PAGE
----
At the same time as it creates frameworks and mechanisms for these rights, the Constitution promotes the principles of non-racialism and reconciliation. Laudable in theory, in practice this has meant the entrenchment of inequalities of race and wealth through, eg, protection of existing private property rights, entrenchment of representation for white community interests in local government, and job protection for thousands of white civil servants. These safeguards for members of the white community, advantaged by decades of Apartheid policy, have proved to be difficult obstacles to the effective eradication of poverty and inequality. For example, 86% of land ownership remains in the hands of approximately 60,000 white landowners, while 14 million black South Africans struggle to generate a meagre livelihood with over-used and exhausted patches of land.

The official government programme for post-Apartheid reconstruction of society and the economy was set out in the Reconstruction and Development Programme (RDP), which had a ministry responsible for its implementation. The RDP was the result of consultations between political parties, business and civil society, including the trade union movement. As such, it represented a negotiated programme for development broadly supported by all sectors of society. Key provisions of the RDP included the redistribution of 30% of land from white owners to new black owners within five years, a mixed economy combining state intervention and market regulation, and significant targets for access to water, health, and employment.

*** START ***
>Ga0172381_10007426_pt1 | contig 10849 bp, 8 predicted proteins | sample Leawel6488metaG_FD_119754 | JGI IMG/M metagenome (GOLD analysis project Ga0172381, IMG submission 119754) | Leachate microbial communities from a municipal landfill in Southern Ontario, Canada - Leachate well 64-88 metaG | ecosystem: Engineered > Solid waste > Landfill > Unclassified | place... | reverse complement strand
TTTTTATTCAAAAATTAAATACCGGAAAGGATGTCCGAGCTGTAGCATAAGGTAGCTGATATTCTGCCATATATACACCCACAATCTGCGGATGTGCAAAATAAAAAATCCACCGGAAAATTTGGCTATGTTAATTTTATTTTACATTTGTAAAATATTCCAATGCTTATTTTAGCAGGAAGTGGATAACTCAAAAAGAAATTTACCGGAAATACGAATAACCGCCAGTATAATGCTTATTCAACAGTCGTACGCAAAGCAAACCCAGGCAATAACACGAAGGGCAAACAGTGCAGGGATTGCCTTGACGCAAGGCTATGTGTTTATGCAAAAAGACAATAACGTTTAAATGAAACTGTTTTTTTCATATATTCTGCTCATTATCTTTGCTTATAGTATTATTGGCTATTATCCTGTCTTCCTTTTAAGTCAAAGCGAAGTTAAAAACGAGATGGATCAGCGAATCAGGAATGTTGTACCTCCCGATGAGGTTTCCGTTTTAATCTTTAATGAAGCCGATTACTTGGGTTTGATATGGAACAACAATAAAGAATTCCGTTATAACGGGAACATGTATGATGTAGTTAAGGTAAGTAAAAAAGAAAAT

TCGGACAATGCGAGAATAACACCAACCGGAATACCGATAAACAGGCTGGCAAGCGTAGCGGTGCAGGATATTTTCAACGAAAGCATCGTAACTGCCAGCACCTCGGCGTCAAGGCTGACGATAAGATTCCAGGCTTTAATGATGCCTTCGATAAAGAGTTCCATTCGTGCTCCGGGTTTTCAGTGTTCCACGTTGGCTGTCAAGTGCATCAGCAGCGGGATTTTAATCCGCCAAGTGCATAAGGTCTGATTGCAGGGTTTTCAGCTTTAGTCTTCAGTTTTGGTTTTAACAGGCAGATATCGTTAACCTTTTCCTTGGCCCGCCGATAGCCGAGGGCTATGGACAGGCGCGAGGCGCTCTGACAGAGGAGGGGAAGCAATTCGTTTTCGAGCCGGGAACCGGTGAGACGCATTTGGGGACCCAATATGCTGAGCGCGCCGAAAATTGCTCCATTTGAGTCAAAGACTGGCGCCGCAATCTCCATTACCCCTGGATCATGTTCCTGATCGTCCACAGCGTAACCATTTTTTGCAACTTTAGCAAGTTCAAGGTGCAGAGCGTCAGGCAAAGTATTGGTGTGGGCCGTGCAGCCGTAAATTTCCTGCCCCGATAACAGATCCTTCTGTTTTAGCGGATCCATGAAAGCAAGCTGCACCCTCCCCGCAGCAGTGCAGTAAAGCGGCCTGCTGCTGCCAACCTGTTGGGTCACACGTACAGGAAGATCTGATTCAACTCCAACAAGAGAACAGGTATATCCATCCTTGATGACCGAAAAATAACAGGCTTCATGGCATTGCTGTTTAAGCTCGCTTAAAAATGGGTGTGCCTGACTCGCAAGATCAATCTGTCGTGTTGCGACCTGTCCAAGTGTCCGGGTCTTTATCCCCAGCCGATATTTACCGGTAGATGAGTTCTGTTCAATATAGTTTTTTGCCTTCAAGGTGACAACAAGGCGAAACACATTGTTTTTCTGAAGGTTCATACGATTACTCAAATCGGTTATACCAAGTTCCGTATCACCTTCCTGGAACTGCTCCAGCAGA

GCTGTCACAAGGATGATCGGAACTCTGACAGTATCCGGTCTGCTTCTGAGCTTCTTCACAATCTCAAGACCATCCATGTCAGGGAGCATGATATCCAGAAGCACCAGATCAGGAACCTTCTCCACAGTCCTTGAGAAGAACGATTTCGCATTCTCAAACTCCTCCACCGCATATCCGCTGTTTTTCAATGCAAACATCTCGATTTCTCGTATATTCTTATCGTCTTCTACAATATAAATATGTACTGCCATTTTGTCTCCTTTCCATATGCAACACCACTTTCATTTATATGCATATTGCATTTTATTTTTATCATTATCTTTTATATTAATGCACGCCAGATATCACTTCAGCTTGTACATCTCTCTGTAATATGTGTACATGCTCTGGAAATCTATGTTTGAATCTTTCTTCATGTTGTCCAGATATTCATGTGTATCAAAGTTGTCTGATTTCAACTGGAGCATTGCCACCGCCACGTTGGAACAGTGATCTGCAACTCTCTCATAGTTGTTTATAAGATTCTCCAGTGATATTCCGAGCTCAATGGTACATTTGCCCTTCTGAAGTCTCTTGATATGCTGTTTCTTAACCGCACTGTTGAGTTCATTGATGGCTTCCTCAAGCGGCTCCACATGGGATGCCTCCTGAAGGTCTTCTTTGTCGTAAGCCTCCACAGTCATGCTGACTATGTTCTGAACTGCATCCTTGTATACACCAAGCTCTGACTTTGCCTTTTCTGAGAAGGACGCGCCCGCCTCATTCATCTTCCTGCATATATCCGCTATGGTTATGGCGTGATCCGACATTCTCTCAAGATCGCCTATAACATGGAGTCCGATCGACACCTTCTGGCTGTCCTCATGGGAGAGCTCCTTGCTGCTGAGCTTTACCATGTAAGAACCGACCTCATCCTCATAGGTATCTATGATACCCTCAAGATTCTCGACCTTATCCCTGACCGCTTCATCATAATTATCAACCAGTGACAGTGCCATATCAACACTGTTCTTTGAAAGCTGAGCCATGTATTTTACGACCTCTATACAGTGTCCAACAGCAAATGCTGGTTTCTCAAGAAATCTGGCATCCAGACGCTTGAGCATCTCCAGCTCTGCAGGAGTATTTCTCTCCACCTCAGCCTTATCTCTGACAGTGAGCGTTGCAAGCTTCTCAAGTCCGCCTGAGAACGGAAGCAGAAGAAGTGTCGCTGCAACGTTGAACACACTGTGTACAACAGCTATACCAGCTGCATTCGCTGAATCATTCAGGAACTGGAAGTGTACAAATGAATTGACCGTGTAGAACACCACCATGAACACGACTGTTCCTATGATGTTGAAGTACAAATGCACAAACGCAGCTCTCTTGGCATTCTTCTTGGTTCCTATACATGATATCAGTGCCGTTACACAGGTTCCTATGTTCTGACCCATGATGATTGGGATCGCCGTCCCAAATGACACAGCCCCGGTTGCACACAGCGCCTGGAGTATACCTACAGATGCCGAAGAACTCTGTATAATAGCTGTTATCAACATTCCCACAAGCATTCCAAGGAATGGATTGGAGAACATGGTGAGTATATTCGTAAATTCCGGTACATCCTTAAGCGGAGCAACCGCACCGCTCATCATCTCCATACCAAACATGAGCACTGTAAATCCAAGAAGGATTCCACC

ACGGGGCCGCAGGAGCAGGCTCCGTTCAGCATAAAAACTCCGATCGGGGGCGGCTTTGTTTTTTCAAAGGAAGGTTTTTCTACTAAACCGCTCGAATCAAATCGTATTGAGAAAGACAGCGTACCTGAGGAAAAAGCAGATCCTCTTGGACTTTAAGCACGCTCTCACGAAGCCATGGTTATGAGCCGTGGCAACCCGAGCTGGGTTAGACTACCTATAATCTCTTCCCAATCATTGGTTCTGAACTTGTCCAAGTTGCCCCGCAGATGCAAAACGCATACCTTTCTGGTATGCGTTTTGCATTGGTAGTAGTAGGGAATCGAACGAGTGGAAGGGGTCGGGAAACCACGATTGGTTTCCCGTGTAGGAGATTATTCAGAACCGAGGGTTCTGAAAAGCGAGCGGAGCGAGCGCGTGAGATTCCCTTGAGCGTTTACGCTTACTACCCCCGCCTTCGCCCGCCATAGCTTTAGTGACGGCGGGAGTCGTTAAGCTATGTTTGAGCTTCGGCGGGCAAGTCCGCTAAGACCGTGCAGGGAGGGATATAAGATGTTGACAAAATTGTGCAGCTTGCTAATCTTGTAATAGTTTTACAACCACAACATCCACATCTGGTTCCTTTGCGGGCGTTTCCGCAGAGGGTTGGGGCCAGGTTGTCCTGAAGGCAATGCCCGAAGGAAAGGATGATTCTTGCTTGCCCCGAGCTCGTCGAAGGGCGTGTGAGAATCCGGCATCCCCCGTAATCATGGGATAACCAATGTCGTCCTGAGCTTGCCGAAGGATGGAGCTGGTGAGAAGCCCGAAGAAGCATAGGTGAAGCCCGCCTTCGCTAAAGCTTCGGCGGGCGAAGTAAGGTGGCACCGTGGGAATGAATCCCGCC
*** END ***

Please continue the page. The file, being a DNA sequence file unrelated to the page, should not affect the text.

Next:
In 1996, the RDP was supplanted by a new macroeconomic policy called the Growth, Employment, and Redistribution (GEAR) strategy. Termed by observers as an «internally imposed structural adjustment programme», GEAR has among its central strategies typical neo-liberal components: a fiscal reduction programme to contain debt service obligations and counter inflation; a consistent monetary policy to prevent a resurgence of inflation; a reduction of tariffs to contain input prices and facilitate industrial restructuring; accelerated restructuring of state assets to optimise investment resources; appropriately structured flexibility within the collective bargaining system; and an expansion of trade and investment flows in Southern Africa. The strategy as a whole emphasises the need for accelerated growth to be achieved in the immediate term with cuts in expenditures for government consumption, checks on private and public sector wage increases, tariff reforms, and improvements in domestic savings performance.

Economic effects of GEAR